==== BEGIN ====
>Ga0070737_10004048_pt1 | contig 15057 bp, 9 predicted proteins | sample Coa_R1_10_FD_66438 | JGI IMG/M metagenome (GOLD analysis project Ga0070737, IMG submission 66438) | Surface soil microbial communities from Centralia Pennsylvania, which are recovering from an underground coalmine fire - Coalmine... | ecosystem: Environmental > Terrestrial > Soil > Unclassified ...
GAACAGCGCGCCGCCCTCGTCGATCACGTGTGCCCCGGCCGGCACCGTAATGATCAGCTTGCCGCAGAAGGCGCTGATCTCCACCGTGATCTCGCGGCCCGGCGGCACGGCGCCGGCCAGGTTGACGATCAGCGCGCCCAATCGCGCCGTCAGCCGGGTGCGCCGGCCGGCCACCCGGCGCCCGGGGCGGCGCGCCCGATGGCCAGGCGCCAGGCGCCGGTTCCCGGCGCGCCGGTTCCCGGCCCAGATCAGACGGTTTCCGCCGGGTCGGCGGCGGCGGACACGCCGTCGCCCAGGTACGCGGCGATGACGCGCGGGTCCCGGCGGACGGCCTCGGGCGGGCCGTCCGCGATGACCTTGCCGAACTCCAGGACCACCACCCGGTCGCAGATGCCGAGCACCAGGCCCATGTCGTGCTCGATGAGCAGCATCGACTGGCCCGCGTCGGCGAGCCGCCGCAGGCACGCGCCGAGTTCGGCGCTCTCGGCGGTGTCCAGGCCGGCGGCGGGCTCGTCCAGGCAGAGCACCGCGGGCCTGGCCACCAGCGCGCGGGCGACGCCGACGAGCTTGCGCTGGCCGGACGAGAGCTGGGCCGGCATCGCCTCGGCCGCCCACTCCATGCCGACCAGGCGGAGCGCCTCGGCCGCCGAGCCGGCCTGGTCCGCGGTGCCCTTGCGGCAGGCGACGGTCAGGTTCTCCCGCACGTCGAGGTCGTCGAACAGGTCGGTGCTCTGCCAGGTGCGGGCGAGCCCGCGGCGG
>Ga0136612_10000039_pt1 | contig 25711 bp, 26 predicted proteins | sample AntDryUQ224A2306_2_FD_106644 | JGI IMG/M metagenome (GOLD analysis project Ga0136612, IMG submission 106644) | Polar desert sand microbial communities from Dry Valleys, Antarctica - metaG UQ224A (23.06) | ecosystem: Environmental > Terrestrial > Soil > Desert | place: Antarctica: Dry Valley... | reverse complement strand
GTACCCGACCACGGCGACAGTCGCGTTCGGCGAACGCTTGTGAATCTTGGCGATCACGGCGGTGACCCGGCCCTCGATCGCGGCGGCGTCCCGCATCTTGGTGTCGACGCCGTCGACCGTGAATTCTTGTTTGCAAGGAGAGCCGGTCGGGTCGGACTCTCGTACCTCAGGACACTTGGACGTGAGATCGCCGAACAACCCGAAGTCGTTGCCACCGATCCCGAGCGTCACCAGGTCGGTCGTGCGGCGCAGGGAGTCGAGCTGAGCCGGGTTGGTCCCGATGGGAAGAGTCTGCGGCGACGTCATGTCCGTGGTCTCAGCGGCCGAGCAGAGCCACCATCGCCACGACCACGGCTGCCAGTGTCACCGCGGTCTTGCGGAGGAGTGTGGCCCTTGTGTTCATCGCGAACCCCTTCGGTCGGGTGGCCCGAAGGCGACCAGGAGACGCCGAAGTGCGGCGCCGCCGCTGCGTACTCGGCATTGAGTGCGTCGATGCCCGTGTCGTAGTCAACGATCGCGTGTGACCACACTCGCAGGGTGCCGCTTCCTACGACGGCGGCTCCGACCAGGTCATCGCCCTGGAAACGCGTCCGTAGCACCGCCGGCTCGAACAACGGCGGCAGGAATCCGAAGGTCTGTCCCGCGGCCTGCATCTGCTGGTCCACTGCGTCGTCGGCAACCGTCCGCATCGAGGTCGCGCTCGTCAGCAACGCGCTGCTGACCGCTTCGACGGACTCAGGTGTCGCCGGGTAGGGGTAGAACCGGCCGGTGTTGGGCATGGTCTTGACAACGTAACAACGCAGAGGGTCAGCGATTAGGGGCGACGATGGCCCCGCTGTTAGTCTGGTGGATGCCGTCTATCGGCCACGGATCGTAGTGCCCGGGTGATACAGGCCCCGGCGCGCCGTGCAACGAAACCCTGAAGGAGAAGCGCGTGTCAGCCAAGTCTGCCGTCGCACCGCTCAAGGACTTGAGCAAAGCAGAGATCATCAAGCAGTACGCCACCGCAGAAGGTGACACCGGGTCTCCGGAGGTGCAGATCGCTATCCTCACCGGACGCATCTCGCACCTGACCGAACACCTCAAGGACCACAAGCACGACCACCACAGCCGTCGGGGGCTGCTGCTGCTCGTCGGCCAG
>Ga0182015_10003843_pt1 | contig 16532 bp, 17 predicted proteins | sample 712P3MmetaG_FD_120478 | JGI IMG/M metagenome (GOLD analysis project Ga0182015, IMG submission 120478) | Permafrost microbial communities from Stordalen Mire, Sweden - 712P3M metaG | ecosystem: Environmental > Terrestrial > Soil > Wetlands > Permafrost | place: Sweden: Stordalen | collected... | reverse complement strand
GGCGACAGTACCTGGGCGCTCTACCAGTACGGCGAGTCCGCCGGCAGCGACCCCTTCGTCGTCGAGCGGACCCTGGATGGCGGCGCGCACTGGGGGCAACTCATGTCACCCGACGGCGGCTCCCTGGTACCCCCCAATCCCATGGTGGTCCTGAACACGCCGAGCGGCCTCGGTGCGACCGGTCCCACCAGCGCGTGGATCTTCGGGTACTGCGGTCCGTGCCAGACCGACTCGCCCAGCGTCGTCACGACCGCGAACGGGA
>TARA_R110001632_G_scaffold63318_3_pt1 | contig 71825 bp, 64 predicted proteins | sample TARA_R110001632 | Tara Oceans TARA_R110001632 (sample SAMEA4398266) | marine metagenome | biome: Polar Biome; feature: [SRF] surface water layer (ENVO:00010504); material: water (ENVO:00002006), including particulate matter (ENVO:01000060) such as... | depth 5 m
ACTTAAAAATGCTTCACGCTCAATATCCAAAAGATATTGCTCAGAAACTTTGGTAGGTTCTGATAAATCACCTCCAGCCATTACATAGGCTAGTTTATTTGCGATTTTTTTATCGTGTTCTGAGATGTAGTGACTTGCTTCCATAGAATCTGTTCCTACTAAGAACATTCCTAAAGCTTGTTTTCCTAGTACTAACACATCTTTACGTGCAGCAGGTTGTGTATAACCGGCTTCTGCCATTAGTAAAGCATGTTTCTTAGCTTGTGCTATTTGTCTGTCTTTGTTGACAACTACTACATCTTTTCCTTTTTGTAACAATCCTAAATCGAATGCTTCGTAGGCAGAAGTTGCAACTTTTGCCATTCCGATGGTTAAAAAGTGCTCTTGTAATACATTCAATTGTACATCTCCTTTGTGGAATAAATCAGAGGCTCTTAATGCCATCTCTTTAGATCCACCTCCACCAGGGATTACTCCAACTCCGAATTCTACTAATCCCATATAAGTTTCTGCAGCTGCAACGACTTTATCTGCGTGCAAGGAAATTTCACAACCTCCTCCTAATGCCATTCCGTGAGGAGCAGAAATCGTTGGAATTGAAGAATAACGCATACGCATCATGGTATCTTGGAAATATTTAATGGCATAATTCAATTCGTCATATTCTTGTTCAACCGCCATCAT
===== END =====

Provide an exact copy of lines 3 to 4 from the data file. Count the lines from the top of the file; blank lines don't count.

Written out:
>Ga0136612_10000039_pt1 | contig 25711 bp, 26 predicted proteins | sample AntDryUQ224A2306_2_FD_106644 | JGI IMG/M metagenome (GOLD analysis project Ga0136612, IMG submission 106644) | Polar desert sand microbial communities from Dry Valleys, Antarctica - metaG UQ224A (23.06) | ecosystem: Environmental > Terrestrial > Soil > Desert | place: Antarctica: Dry Valley... | reverse complement strand
GTACCCGACCACGGCGACAGTCGCGTTCGGCGAACGCTTGTGAATCTTGGCGATCACGGCGGTGACCCGGCCCTCGATCGCGGCGGCGTCCCGCATCTTGGTGTCGACGCCGTCGACCGTGAATTCTTGTTTGCAAGGAGAGCCGGTCGGGTCGGACTCTCGTACCTCAGGACACTTGGACGTGAGATCGCCGAACAACCCGAAGTCGTTGCCACCGATCCCGAGCGTCACCAGGTCGGTCGTGCGGCGCAGGGAGTCGAGCTGAGCCGGGTTGGTCCCGATGGGAAGAGTCTGCGGCGACGTCATGTCCGTGGTCTCAGCGGCCGAGCAGAGCCACCATCGCCACGACCACGGCTGCCAGTGTCACCGCGGTCTTGCGGAGGAGTGTGGCCCTTGTGTTCATCGCGAACCCCTTCGGTCGGGTGGCCCGAAGGCGACCAGGAGACGCCGAAGTGCGGCGCCGCCGCTGCGTACTCGGCATTGAGTGCGTCGATGCCCGTGTCGTAGTCAACGATCGCGTGTGACCACACTCGCAGGGTGCCGCTTCCTACGACGGCGGCTCCGACCAGGTCATCGCCCTGGAAACGCGTCCGTAGCACCGCCGGCTCGAACAACGGCGGCAGGAATCCGAAGGTCTGTCCCGCGGCCTGCATCTGCTGGTCCACTGCGTCGTCGGCAACCGTCCGCATCGAGGTCGCGCTCGTCAGCAACGCGCTGCTGACCGCTTCGACGGACTCAGGTGTCGCCGGGTAGGGGTAGAACCGGCCGGTGTTGGGCATGGTCTTGACAACGTAACAACGCAGAGGGTCAGCGATTAGGGGCGACGATGGCCCCGCTGTTAGTCTGGTGGATGCCGTCTATCGGCCACGGATCGTAGTGCCCGGGTGATACAGGCCCCGGCGCGCCGTGCAACGAAACCCTGAAGGAGAAGCGCGTGTCAGCCAAGTCTGCCGTCGCACCGCTCAAGGACTTGAGCAAAGCAGAGATCATCAAGCAGTACGCCACCGCAGAAGGTGACACCGGGTCTCCGGAGGTGCAGATCGCTATCCTCACCGGACGCATCTCGCACCTGACCGAACACCTCAAGGACCACAAGCACGACCACCACAGCCGTCGGGGGCTGCTGCTGCTCGTCGGCCAG